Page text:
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Pills flowing out of a bottle of prescription medicine with information of their possible serious side effects. Getty images

Psychotic side effects. What about them?

Last week I received a midnight call from a colleague concerned with his brother who “was uttering uncoordinated words”. The brother had been very sick and had an admission to a clinic where he received drugs. Days after, he developed an uncoordinated speech clinically known as “word salads”. He would also jump from one conversation to the other continuously for the next few days. Anxiety filled the relatives. Perplexed, they called me for help.

A few drugs on the market have various psychotic side effects. You may have never experienced any but, that does not imply that they do not exist. Sadly, developing them without reporting is bad for society. It’s dangerous.

The mhGAP intervention guide has elaborated on the various pharmaceutical drugs and their possible psychotic side effects. Such side effects may include hallucinations, depressive, manic, and dissociative symptoms, amnesia and seizures.


We combine drugs when treating cancer. Why?

We always experience these symptoms each time we use these drugs. Unfortunately, we fail to report or even acknowledge the existence of these effects upon using these drugs.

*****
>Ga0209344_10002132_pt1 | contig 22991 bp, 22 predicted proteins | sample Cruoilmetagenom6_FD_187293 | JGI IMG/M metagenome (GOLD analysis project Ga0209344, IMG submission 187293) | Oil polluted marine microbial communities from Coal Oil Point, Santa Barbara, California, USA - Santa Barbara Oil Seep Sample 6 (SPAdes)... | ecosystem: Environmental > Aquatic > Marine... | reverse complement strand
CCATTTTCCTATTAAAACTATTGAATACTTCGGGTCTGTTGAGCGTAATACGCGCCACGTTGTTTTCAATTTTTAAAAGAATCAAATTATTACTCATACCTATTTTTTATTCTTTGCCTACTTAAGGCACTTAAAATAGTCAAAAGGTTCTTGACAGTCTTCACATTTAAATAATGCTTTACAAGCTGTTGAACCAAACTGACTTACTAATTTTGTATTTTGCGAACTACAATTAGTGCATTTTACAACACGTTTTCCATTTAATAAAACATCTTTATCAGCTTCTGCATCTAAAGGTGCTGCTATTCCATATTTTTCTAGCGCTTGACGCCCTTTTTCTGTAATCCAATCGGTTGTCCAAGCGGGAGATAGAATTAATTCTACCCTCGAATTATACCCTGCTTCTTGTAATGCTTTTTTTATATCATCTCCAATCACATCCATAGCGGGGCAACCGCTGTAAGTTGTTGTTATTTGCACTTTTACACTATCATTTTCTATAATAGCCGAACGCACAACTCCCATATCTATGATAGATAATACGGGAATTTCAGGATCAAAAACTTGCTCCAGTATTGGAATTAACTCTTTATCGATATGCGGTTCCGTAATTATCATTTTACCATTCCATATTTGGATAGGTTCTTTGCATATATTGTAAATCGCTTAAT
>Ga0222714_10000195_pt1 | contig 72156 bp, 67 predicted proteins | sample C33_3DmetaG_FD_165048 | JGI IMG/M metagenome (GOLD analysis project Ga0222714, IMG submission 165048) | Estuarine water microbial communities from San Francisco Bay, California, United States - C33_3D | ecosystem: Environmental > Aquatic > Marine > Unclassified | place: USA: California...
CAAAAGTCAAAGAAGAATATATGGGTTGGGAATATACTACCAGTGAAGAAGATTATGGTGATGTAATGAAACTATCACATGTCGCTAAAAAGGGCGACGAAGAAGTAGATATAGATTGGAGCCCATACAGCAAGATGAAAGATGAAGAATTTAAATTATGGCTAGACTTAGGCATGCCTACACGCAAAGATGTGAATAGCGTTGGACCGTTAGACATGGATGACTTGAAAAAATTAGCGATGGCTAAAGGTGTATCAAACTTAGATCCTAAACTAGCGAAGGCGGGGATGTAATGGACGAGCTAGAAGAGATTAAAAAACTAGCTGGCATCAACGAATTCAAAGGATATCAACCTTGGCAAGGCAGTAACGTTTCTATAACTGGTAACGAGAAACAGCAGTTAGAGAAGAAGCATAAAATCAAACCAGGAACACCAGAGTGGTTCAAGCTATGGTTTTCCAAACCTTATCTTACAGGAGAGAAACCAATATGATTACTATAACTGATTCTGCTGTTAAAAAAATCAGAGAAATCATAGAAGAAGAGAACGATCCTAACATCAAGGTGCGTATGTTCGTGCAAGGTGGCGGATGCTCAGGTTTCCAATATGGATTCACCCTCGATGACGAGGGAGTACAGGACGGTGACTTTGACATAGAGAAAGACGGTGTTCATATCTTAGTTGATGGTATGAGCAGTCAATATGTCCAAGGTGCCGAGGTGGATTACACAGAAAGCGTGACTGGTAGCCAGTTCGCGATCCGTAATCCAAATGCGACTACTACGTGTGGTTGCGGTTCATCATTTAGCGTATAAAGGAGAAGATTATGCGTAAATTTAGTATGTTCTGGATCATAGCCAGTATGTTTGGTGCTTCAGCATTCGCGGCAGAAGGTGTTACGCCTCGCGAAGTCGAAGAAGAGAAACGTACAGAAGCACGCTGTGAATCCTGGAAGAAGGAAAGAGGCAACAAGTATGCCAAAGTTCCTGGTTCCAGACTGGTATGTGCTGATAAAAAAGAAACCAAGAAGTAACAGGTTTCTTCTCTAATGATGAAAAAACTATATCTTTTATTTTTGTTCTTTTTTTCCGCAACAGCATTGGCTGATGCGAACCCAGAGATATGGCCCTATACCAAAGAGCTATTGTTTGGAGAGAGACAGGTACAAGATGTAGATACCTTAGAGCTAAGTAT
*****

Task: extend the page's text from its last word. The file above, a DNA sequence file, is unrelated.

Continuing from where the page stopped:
Pharmaceutical companies have always done their part and put written precautionary measures in the drug packages; however, we don’t read the leaflets. Personally, not until last month, when I had to read through these precautions in one of the commonly used and recommended medications for malaria, did I realize that these drugs are prone to cause psychotic symptoms.
What to do?

It’s always better to report to the clinician who recommended this medication. It’s not wise to always run to psychiatric clinics or hospitals in these cases unless referred by your attending physician.

Abbas Ahmad Kafumbe

Clinical Psychologist TPO & Pearl mental Wellness centre

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